The Cincinnati Enquirer from Cincinnati, Ohio on September 17, 1991 · Page 39
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The Cincinnati Enquirer from Cincinnati, Ohio · Page 39

Cincinnati, Ohio
Issue Date:
Tuesday, September 17, 1991
Page 39
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Page 39 article text (OCR)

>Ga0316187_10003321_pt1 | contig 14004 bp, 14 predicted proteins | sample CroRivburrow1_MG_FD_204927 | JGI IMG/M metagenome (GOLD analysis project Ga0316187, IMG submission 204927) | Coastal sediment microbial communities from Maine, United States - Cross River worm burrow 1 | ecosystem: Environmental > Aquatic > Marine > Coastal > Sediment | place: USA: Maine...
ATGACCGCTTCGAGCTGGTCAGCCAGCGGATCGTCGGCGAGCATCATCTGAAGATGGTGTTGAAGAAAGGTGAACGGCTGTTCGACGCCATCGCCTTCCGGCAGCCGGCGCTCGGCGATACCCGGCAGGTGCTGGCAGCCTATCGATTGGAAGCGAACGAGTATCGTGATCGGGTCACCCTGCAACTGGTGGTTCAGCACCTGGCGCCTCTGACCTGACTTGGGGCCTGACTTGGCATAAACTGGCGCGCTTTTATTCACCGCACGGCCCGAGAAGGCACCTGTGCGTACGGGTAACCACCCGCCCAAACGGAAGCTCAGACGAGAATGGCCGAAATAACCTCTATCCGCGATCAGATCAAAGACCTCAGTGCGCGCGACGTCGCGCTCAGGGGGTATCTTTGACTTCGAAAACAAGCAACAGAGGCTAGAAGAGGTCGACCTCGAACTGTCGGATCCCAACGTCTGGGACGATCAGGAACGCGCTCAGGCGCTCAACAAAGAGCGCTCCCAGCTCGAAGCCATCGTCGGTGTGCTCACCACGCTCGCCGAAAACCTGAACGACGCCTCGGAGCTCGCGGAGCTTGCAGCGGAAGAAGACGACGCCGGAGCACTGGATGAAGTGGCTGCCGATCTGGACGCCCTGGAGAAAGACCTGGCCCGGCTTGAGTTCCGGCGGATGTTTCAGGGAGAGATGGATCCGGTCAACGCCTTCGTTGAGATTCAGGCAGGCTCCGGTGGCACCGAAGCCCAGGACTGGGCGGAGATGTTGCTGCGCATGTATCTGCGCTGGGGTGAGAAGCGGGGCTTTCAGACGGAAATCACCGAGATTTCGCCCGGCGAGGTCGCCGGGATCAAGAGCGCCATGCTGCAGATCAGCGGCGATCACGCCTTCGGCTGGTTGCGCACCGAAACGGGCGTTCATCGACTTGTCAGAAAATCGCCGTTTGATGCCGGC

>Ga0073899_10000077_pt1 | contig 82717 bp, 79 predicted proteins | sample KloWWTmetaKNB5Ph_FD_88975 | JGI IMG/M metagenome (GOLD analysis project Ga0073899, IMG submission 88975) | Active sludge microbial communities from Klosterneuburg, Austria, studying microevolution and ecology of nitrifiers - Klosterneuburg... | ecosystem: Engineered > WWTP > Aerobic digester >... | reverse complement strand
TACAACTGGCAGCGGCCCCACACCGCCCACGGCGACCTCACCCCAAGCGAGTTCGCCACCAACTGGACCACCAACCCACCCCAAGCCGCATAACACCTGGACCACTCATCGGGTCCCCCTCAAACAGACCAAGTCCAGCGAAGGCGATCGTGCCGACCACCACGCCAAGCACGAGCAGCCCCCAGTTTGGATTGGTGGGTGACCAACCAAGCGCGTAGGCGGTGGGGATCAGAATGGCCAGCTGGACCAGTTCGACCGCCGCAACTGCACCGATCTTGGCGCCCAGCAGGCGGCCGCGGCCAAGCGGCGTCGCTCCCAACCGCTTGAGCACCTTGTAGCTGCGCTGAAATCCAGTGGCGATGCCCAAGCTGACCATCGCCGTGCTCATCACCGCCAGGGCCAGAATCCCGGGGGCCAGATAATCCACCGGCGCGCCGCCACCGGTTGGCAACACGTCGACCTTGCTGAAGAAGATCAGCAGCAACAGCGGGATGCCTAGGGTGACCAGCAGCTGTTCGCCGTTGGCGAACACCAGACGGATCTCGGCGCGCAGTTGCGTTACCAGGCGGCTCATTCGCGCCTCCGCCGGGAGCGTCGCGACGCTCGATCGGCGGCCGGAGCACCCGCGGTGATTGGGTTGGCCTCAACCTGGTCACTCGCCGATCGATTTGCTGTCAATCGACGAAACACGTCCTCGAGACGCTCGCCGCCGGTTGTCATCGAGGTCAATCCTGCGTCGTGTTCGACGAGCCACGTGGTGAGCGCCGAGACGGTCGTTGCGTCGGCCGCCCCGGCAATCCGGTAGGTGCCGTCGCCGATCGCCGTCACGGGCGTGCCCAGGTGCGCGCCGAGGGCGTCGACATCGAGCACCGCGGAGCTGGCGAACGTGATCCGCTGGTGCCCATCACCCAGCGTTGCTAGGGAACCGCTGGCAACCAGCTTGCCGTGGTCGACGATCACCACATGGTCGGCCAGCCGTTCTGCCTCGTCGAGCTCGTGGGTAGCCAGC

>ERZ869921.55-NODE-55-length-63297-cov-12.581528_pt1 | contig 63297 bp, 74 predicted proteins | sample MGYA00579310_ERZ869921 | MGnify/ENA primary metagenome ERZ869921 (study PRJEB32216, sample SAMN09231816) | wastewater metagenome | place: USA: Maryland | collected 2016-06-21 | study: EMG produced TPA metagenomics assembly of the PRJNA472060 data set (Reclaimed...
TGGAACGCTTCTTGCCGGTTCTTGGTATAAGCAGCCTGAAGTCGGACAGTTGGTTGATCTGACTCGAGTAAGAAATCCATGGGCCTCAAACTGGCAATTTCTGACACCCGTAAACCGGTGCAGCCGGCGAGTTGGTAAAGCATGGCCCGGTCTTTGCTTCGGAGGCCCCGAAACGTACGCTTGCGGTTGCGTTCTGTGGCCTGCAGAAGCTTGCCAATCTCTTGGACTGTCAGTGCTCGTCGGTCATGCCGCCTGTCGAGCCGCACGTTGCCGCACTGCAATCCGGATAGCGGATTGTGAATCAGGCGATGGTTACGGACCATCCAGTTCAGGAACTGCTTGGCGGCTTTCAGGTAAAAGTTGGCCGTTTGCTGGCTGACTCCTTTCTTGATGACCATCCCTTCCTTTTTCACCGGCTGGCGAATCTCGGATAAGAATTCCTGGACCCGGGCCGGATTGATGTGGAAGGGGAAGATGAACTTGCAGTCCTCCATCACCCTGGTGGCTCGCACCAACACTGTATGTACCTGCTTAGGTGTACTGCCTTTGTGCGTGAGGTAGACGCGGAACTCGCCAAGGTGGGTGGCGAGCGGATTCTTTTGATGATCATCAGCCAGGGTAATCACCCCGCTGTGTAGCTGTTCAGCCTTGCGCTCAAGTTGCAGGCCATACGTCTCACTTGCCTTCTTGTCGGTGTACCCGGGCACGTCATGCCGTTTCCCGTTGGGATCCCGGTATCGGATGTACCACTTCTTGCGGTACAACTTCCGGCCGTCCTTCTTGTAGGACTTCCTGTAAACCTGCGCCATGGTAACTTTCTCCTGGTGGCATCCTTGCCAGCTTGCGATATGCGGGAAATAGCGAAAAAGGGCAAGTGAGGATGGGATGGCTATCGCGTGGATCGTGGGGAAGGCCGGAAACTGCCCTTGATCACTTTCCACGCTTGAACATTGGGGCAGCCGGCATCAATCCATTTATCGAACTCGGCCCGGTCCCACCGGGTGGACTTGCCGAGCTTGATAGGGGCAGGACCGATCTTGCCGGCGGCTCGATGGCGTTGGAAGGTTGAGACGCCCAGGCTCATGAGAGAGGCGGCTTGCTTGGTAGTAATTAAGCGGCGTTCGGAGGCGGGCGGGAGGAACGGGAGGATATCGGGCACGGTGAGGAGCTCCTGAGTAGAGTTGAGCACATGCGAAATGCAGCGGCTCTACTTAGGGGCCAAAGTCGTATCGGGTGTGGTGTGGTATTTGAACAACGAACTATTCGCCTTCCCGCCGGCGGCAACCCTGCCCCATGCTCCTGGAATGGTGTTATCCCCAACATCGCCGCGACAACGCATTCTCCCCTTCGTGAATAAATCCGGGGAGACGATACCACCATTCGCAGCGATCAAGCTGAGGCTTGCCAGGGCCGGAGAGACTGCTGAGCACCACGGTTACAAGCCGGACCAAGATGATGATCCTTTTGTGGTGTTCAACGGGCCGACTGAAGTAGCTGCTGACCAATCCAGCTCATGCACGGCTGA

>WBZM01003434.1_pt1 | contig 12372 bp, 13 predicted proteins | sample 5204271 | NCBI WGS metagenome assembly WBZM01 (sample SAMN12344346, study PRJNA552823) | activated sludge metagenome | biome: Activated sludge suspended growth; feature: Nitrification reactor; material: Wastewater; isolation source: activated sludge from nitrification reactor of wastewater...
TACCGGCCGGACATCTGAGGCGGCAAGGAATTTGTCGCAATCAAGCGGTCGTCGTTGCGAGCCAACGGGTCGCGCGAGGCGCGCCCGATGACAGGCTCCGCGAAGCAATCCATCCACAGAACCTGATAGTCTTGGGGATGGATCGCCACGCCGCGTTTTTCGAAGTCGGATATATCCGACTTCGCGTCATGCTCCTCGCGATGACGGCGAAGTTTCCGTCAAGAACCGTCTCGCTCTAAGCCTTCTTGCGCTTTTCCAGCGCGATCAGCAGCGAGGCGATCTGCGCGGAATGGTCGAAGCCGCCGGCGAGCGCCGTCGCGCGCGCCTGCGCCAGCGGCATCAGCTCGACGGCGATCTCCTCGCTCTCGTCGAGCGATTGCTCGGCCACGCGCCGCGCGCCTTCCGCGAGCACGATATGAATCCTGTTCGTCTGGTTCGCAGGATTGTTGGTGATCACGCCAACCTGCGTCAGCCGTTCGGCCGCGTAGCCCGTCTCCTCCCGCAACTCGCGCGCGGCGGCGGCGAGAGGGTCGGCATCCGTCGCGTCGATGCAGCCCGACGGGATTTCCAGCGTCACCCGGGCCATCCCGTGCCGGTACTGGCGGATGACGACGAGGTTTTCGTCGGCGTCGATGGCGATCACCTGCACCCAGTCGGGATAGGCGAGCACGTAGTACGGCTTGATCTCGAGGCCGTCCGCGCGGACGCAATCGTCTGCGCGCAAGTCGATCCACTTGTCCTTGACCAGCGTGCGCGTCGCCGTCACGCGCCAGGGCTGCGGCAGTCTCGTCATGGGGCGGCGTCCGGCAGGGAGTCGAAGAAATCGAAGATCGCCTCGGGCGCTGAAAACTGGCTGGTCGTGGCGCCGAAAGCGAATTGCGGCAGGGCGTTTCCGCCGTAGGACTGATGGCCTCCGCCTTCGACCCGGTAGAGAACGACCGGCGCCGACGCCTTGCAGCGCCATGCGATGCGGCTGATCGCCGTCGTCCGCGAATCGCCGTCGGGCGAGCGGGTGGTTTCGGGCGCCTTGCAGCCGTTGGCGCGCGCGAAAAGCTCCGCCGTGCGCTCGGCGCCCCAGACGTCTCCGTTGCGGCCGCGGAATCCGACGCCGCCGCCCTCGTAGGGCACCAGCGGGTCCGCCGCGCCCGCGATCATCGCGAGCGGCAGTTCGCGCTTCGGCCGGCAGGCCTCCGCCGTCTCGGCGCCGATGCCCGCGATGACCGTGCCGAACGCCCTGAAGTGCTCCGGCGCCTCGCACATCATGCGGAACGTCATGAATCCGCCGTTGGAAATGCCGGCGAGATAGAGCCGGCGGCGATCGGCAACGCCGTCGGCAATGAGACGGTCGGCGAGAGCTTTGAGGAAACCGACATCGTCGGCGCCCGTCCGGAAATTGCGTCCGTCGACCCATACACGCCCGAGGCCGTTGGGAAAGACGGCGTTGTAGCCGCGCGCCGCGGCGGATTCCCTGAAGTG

i Editor: Ronnie Agnew "j U 860-5180 ; hi mih - - - i P c it Tuesday, September 17, 1991 -r i VZ3 CJ Q D A Springfield Twp. zoning fight2 i i Community government notes7 Local school news8 D E7o3 mm mfmmmm ' chools giving thought for food. r I i UT Easty John ( 4 Eckberg Nutrition one of many menu factors BY STEVE KEMME The Cincinnati Enquirer Although a school's primary concern is what goes into its students' minds, it can't ignore what goes into their Woman takes her 108 years, faith in stride Mamie Swift suddenly aimed a finger gnarled from arthritis at the ceiling of her room in the Christian Care Home on Compton Road and kept it there, pointing up at the buff panels to The Great Beyond. The frail woman, 108 years old in two days, punctuated her favorite prayer with this lively gesture and a surprisingly expressive face: "The Lord is my Shepherd," she said in the booming voice of a woman maybe 70 years younger. "I shall not want. ..." S stomachs. ; ' 1 After all. schools are in the business of feeding students as well as teaching them. In manv local school districts, y more than half the students buy their lunches at school. In the Cincinnati Public Schools alone, more than 22,000 students buy plate lunches daily m the 1 The prayer was as much a personal fountain of youth as it was a faithful plea to the Almighty for grace. She boomed through the timeless litany. ThA rininnati rnnnii'arPr'aH Qtrai.h : at a pulpit, not in an I ' ' easy chair at a nursing - home. The milk of choice is low-fat for Monfort Heights second-graders Brandy Barrow, Ryan Clements, Nick Mettey and Mike Campbell. Schools are struggling with the problem of providing food that's both healthy and appealing. "Sometimes it's difficult because a lot of students are raised on fast foods today," said Diane Sakmyster, director of food services for Cincinnati Public Schools. "They enjoy that kind of food." Cheryl Chancey, director of food services in the Northwest Local School District, summed up the problem this way: "We try to cater to the children, increase our revenues, and, at the same time, serve a well-balanced lunch. We have to take a lot of things into consideration." Many districts have changed their menus in recent vears in an Mamie Swift be thankful for and she knew it: a full life, food to eat, a new day, air conditioning. Snacks, TV fuel teens' obesity At 108. Swift is surelv amone a select Inst bv lookinc at todav's teen-acers. lanine few. Call the group the 108 oldest living Americans although nobody keeps track of that sort of thing. Swift remembers decades of American discrimination, nirkinc Alabama cotton in the late 1800s french fries in an oven instead of deep-frying them. "Fat content is a big issue right now," Chancey said. "We're trying to cut back on red meat and the use of fats in salads." But if schools trim too much fat, the students won't be getting enough calories, she said. "Children burn up a lot of calories," Chancey said. "They require more fat than adults because their metabolism is so high. They really need that pure energy." (Please see SCHOOL FOOD, Page 2) for 40$ a day, cooking biscuits in a wood fireolace coals on the skillet lid, a pot effort to reduce the fat, sodium ton Schools, said she is disturbed at the number of overweight junior high students. "It's amazing the number of kids who are overweight at that young age," she said. "As they become adults and their metabolism slows down, it's going to be an even greater problem for them." Baer recently overheard some teen-agers in a grocery store talking about fat and cholesterol. "I'll worry about that when I'm 60," one of them said. "Unfortunately," Baer said, "that attitude is more typical than we'd like to think." STEVE KEMME Baer can see the effect that bad eating habits and inactivity are having on them. "We're not only seeing more obese adolescents, but we seeing more super-obese adolescents," said Baer, an assistant professor of nutrition at the University of Cincinnati. Obese people are about 20 above their ideal body weight, while the "super-obese" are more than 40 above, she said. Children who snack a lot on high-fat foods and spend too much time watching television and playing video games are likely candidates for obesity, she said. Linda Bass, food service supervisor of Prince and sugar content of the food while maintaining a high nutritional level. They use ground turkey in place of ground beef in some foods for lower fat, serve more chicken, fish and salads, use lean beef in hamburgers, and cook of black-eyed peas gurgling nearby. The oldest American, Ettie Mae Greene of Lindside, W.Va., turned 114 earlier this month. Swift is not far behind. Although she is in no race of longevity, Swift doesn't plan to leave the here-and-now anytime soon for the hereafter. But, on the other hand, who's to know? "There'll be somebody who laid down last night and didn't get up this morning," she said. "And they'll be somebody who got up this morning and he's not going to lay down tonight." The bottom line: Be thankful for every day. This birthday stuff so troubling to many who face teen age, middle age, old age is but a lot of fluff to this thin woman with gray hair as soft as a baby's smile and eyes glassy with time. What's the fuss all about: I'm 108, so what? Softened opinions Skateboarders looking for their own space "I was uoset (about the ordinance)," Cleves BY LYNDA HOUSTON The Cincinnati Enquirer Skateboarders on public streets and sidewalk in Cleves will now be about as common as surfers. A small contingent of youth, village officials have said, were often caught riding in the streets and on sidewalks, angering motorists and pedestrians. In response to the ordinance, Cleves resident Jennie Pridemore, whose son is an avid skateboarder, formed SCORE FOR KIDZ (Special Community Organization for Recreational Enjoyment). The group, Pridemore said, is working to raise $3,000 to build a skateboard arena at Harmony Field and whatever it takes to purchase appropriate liability insurance. Pridemore said, "but being a parent and an adult, I can see where they're (council members are) coming from, because there is at least one kid that still insists on jumping into the street on a skateboard." SCORE FOR KIDZ will hold a fund-raiser Oct. 5, a youth dance at 7:30 p.m. at Harmony Field. Tickets are $4.50 for kids 10 and older, $2.50 for younger kids. "It's like a morale booster for the kids," Pridemore said. "We're trying to get them involved." Punishment under the ordinance remains unclear. Village council had postponed the vote for almost two months to get advice from parents and skateboarding enthusiasts, mainly young people. A recent prevalence of wayward skateboarders prompted the council to consider the ordinance. At the Sept. 11 meeting, village council voted unanimously in favor of an ordinance banning skateboards from streets, sidewalks and all other village property. "Reluctantly we did it," councilman Art Tenhundfeld said, "but I think it was for the betterment of the village in general." ,,, m .jinn. in in 1 1 ii i i Only his appeal can save Kleve's cars from auction Time has dulled her memory some but has not taken the edge off her opinions. A sampling: How about rock'n'roll, think it's going to last? "It's going to be here. That's the devil's music." Mini-skirts, are they here to stay, finally? "If women want them to stay, they are. Once women didn't wear pants. Now everybody wears them." What about Elvis? Dead or alive? "I just don't know." Favorite food? "Good old fried bacon. Crisp." Favorite president? That's easy: "(Franklin Delano) Roosevelt," she said, although she later acknowledged that she has never actually voted for a president. The first president she could have cast a vote for was Warren Harding in 1921 no wonder she never bothered. Swift never drank liquor, never smoked and gave up her one vice decades ago. "It's been a good while since I dipped snuff," she said. Swift came to Cincinnati after her husband died a few years ago. She lived most of her life in Buffalo, N.Y. Great nieces and nephews in Cincinnati now visit. She's comfortable even happy. Any secrets to long life? Don't bother to ask. "That's an unfair question," she said. "I cling to God's unchanging hand. other step in a yearlong legal battle Kleve has waged against Green Township to protect his automobiles. The township, however, has fought back in the name of good government. Kleve of Westwood has become almost a legend on the west side, mainly because of the heaps of junk stored in such landmark places as Race and Reemelin roads in Green Township. That was where the partial body of an airplane rested for years until it was finally removed. Kleve worked on the Manhattan Project, which produced the atomic bomb. Then, in 1945, he decided to build an experimental car he named The Kleve. The 21-foot-long, 4-foot-high vehicle was to be powered by a straight-edge engine that would make its top speed about 150 (Please see KLEVE, Page 2) BY LYNDA HOUSTON The Cincinnati Enquirer He always referred to his automobiles as "super cars." But today, Karl Kleve's automobiles from his beloved 21 -foot convertible called The Kleve, to the a limousine are simply rusting heaps that lie in the hands of a court-appointed receiver. Antique car buff E. Ronald Grossheim was appointed Sept. 5 by Judge William Matthews of Hamilton County Common Pleas Court to dispose of about 40 of Kleve's vehicles through an auction. The autos, many of them reduced to metal skeletons, are being stored at the Green Township Veterans Memorial Park in Dent, a former drive-in site. The court-appointed receivership is an- The Cincinnati EnqulrerFroa btrauo Karl Kleve's cars are being kept at a former Dent Drive-in site. The rusty vehicles, appraised at $500 by an antique car buff, are to be auctioned off next month. wood Town Hall, Harrison and Mon WESTWOOD The Franciscan Health System of Cincinnati is con-ductina "Project 5000" today and n ccvpral HUNDRED LOCAL Wednesday at the employee entrance of St. Francis-st. ueorge tiospnai, 3131 Queen City Ave. (in the rear of tana avenues. 'Night Mother will be presented at 8 p.m. Thursday, Friday and Saturday. Tickets are $5 and can be purchased at the door. The play, winner of the 1983 Pulitzer Prize for drama, stars Kathleen Labanz and Judy Malone as the mother and daughter who fight for control over their lives. the hospital). 6 to 9 p.m. Sunday at the College of Mount St. Joseph social center, below the tennis courts. Students in grades 9-12 are welcome. For more information, contact your local parish or call 922-4460. The college is at Delhi Pike and Neeb Road. Park or drop off in the west parking lots off Delhi Pike. If your public event or activity needs a bit of promotion, submissions are welcome. Mail or deliver to: Enquirer EXTRA, 4820 Business Center Way, Cincinnati 45246. They should be received at least two weeks in advance:, "Proiect 5000" is a special food drive for St. John Social Service Cen That's enough to feed a family of four for two days. Collection times are 6-9 a.m. and 2:30-5:30 p.m. For more information, call 389-5113. kids enjoyed a special treat recently: They saw a baseball game free and the Reds romped, 13-2. Cincinnati police officers escorted them; the outing was organized by the East End Community Council. Richard Lithen was at the game. THE STORM CLUB baseball team recently captured the Babe Ruth League World Series title. What makes Storm Club so strong year after year? Terry Flynn ter, and donors can help by filling grocery bags with the following items: two cans of meat and fruit, tour cans of soup and vegetables, a jar of peanut butter, rice, macaroni or beans, a can of beans, a box of hot or cold cereal, powdered milk and 1 pound of sugar. WESTWOOD The Drama Work- DELHI TOWNSHIP Westside shop's first presentation of its 1991-92 Youth Nights programs begin for a season is this weekend at the West- third year with a liturgy and picnic from